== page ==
To help cover costs of this event, we are asking attendees to contribute 10forfaculty,and- 5 for postdocs, staff, and students (no charge for family members). If you would rather bring food, you may bring a side dish or dessert to share instead of paying. You can bring your payment to the picnic if you haven't already paid.

Thursday, October 8th 2015
3:15 pm:
School Photo in Steps of Civil Engineering Building
Refreshments will be served in the PAN lobby at 3:00 p.m.

Wednesday, October 21st 2015
08:00 am:
Thesis Defense in 110 PAN
Speaker: Kwang Ho Hur, University of Minnesota
Subject: Advancing Fluorescence Fluctuation Microscopy in living cells: From non-stationary signals to tricolor FFS
This is the public portion of Mr. Hur's Thesis Defense.

Fluorescence fluctuation spectroscopy (FFS) is a powerful method for quantifying protein interactions. By exploiting the brightness of fluorescence intensity fluctuations we are able to measure the stoichiometry of protein complexes. FFS is particularly valuable because it allows real-time measurements within living cells, where protein complex formation plays a crucial role in the regulation of cellular processes. However, intensity fluctuations are frequently altered by the cell environment in subtle and unanticipated ways, which can lead to failure of the available FFS analysis methods. This thesis demonstrates that measuring in very small volumes, such as yeast and E. coli cells, can introduce a significant bias into the measured brightness as a result of cumulative sample loss, or photodepletion. This loss leads to a non-stationary signal, which is incompatible with the implicit assumption of a stationary process in conventional FFS theory. We addressed this issue by introducing a new analysis approach that serves as a foundation for extending FFS to non-stationary signals.
FFS measurements in cells are also currently limited to the study of binary interactions involving two different proteins. However, most cellular processes are mediated by protein complexes consisting of more than two different proteins. Observation of pairwise interactions is not sufficient to unequivocally determine the binding interactions involving three or more proteins. To address this issue, we extended FFS beyond binary interactions by developing tricolor heterospecies partition analysis to characterize ternary protein systems. The method is based on brightness analysis of fluorescence fluctuations from three fluorescent proteins that serve as protein labels. We verified tricolor heterospecies partition analysis by experiments on well-characterized protein systems and introduced a graphical representation to visualize interactions in ternary protein systems.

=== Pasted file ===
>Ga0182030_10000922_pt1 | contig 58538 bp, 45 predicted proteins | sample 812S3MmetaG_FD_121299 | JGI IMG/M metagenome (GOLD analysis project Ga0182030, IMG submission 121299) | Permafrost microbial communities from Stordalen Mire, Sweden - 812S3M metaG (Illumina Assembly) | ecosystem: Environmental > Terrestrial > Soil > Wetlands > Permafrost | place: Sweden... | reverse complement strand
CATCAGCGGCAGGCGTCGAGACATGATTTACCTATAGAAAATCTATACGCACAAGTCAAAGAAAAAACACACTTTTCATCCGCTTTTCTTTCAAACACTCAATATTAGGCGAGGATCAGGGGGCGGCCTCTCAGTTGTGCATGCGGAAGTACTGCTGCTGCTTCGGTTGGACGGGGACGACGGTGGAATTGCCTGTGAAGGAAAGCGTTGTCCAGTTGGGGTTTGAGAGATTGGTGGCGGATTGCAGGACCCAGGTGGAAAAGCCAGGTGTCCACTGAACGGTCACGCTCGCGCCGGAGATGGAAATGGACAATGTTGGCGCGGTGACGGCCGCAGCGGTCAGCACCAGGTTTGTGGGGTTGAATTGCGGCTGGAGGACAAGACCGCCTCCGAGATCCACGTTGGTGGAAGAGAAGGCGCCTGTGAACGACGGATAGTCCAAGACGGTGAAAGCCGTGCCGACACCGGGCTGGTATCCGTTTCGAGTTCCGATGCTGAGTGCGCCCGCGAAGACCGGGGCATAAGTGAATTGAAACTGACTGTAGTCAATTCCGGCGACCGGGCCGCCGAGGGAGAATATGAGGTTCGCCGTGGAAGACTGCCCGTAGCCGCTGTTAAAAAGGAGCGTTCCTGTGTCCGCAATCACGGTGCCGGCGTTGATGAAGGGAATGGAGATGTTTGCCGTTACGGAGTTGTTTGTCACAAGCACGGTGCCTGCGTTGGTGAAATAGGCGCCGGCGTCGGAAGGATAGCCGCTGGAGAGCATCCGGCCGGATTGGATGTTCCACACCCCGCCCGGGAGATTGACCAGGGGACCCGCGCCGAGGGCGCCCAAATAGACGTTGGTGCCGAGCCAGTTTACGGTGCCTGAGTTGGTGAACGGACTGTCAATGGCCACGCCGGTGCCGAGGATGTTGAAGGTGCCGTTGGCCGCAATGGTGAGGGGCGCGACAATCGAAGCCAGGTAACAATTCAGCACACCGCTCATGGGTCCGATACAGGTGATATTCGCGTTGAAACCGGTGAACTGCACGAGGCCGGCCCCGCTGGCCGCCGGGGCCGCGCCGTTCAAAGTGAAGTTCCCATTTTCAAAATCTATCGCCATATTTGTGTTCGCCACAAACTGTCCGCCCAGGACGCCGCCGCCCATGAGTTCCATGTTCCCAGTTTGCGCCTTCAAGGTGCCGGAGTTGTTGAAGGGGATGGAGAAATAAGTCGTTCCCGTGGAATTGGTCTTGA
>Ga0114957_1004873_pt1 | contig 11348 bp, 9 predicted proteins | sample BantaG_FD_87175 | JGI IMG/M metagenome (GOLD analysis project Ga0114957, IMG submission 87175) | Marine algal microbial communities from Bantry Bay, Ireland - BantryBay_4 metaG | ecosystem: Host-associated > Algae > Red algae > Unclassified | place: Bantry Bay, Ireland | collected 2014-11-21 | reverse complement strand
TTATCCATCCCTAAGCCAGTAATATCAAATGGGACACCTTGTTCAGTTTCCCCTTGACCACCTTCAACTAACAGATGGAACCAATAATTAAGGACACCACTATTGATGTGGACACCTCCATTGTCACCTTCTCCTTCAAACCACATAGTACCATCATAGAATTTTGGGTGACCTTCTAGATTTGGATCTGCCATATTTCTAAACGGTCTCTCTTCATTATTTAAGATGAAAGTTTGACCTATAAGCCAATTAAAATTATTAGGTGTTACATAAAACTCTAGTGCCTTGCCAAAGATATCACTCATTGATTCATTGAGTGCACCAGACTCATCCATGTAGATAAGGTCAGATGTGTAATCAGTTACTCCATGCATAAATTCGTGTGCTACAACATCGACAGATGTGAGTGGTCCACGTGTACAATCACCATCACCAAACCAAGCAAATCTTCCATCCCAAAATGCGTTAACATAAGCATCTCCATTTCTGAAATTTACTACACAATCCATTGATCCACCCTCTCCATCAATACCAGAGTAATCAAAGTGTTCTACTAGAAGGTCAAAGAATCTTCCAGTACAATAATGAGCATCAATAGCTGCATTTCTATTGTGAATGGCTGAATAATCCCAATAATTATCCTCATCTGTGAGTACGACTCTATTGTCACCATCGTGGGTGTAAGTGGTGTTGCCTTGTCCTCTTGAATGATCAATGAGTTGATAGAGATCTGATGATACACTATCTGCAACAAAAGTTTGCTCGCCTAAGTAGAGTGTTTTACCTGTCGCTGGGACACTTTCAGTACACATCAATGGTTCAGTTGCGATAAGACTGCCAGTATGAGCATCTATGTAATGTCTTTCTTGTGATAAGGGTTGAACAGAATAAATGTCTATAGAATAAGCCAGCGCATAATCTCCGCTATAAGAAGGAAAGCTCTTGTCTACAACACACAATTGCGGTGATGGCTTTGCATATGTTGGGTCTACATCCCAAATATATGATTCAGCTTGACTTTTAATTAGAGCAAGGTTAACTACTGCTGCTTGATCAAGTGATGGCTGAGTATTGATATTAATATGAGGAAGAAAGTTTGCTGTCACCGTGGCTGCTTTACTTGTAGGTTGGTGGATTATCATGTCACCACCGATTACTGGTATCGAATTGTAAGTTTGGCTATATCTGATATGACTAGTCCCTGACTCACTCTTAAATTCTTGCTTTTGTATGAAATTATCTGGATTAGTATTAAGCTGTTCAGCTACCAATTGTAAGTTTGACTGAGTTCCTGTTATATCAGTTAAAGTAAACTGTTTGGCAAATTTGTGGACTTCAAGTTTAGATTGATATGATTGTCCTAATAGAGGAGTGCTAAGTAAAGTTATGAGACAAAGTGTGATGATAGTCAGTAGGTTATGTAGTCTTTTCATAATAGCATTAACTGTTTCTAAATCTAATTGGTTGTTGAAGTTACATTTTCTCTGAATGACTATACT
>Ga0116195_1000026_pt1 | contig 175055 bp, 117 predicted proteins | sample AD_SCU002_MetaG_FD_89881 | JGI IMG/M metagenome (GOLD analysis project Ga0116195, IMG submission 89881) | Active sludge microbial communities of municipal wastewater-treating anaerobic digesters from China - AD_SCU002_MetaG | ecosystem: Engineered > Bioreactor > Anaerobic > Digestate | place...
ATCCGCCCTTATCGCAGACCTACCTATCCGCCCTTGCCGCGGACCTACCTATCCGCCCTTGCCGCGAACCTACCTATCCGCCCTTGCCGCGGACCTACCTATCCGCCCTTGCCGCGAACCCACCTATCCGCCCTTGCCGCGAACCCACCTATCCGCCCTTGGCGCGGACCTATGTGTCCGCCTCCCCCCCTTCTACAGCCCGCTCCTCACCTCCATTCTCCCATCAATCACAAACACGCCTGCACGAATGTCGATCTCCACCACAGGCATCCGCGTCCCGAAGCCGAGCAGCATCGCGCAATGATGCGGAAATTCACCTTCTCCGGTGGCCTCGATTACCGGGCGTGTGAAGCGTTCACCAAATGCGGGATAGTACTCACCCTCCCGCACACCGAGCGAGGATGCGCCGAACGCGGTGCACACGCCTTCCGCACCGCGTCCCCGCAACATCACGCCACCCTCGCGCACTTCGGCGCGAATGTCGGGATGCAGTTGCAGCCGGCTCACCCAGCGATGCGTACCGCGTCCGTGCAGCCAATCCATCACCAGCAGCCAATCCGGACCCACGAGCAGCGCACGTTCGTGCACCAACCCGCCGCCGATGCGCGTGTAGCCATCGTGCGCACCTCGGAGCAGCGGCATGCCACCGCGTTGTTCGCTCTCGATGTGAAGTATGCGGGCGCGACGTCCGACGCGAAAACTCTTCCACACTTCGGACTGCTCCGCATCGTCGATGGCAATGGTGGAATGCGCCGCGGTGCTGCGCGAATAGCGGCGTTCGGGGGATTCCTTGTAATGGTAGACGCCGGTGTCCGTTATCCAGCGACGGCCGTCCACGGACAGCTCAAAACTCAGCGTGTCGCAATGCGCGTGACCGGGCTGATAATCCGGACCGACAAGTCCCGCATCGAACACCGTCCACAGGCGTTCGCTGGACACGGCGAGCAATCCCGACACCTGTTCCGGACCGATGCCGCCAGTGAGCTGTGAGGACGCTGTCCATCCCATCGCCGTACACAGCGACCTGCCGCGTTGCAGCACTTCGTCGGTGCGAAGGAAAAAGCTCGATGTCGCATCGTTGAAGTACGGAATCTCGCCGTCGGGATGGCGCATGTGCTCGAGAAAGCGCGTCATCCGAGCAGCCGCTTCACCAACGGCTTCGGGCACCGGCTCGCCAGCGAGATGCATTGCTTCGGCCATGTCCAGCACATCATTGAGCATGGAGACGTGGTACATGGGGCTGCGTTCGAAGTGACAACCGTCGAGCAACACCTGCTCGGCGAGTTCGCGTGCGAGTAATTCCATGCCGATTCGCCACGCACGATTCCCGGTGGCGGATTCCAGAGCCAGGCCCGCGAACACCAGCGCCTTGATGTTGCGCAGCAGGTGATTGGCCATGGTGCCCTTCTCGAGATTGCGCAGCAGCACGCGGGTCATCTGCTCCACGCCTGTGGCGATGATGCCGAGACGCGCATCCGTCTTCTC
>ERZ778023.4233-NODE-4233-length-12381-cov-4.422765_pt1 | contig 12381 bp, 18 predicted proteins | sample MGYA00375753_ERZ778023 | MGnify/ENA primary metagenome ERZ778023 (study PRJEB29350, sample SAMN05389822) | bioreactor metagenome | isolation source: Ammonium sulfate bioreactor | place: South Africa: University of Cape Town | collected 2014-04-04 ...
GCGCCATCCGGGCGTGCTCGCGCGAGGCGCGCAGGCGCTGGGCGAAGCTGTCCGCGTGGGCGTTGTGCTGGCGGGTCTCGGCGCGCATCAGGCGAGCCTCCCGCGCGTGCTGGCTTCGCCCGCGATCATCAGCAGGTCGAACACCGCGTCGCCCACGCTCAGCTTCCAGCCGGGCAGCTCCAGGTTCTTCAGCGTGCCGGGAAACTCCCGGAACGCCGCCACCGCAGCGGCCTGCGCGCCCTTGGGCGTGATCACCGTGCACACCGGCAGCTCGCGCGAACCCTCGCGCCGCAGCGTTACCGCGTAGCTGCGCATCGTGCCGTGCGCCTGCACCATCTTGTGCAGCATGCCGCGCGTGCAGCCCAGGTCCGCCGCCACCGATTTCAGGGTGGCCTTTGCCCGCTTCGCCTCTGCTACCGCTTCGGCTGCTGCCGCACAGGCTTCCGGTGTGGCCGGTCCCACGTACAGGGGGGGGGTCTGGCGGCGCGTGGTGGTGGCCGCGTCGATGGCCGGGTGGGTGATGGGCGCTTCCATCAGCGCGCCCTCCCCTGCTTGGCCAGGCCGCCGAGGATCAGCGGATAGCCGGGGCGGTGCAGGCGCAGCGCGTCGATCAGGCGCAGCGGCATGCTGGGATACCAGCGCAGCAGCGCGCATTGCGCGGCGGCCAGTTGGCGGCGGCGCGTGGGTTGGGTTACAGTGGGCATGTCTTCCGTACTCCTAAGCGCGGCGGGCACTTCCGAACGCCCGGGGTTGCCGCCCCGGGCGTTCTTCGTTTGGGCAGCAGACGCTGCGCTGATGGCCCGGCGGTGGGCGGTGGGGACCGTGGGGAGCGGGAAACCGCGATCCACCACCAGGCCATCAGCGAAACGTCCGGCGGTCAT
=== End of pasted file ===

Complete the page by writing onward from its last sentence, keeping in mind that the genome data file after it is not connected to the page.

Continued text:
Tuesday, November 3rd 2015
10:00 am:
Thesis Defense in PaN 120
Speaker: Tambe Ebai Norbert, University Of Minnesota
Subject: Search for massive long-lived neutral particles decaying to photons and large missing transverse energy using the Compact Muon Solenoid(CMS) particle detector.
This the public portion of Mr. Norbert's defense. His advisor is Yuichi Kubota.

The Standard Model (SM) despite its unmatched success in describing visible matter in the universe does not describe massive long-lived neutral particles. Therefore any sign of a massive long-lived neutral particle at the Large Hadron Collider(LHC) for example, would be an indication for new physics. Many models Beyond the SM like Gauge Mediated Supersymmetry Breaking Models(GMSB), Split SUSY models, Hidden Valley models and Large Extra Dimension models predict the existence of a massive long-lived neutral particle which decays into a photon and a gravitino.
Capitalizing on the excellent timing resolution of the Electromagnetic Calorimeter(ECAL) of the CMS detector, this thesis presents the search for events whose final state consist of at least one photon with late arrival time at ECAL compared to photons produced directly from proton-proton collisions at the LHC and large missing transverse energy in data recorded by the CMS detector from proton-proton collisions at 8 TeV center of mass energy in 2012. This data corresponds to 19.1/fb total integrated luminosity.
A photon from the decay of a massive long-lived neutral particle arrives late at ECAL due to the long lifetime of the massive long-lived neutral particle and is detectable using timing measurements of photons by ECAL. The large missing energy is used to infer the presence of an undetectable particle like the gravitino produced along with the photon from the decay of the massive long-lived neutral particle. The search covers particle lifetimes ranging from 3 to 40 nanoseconds(10^-9s).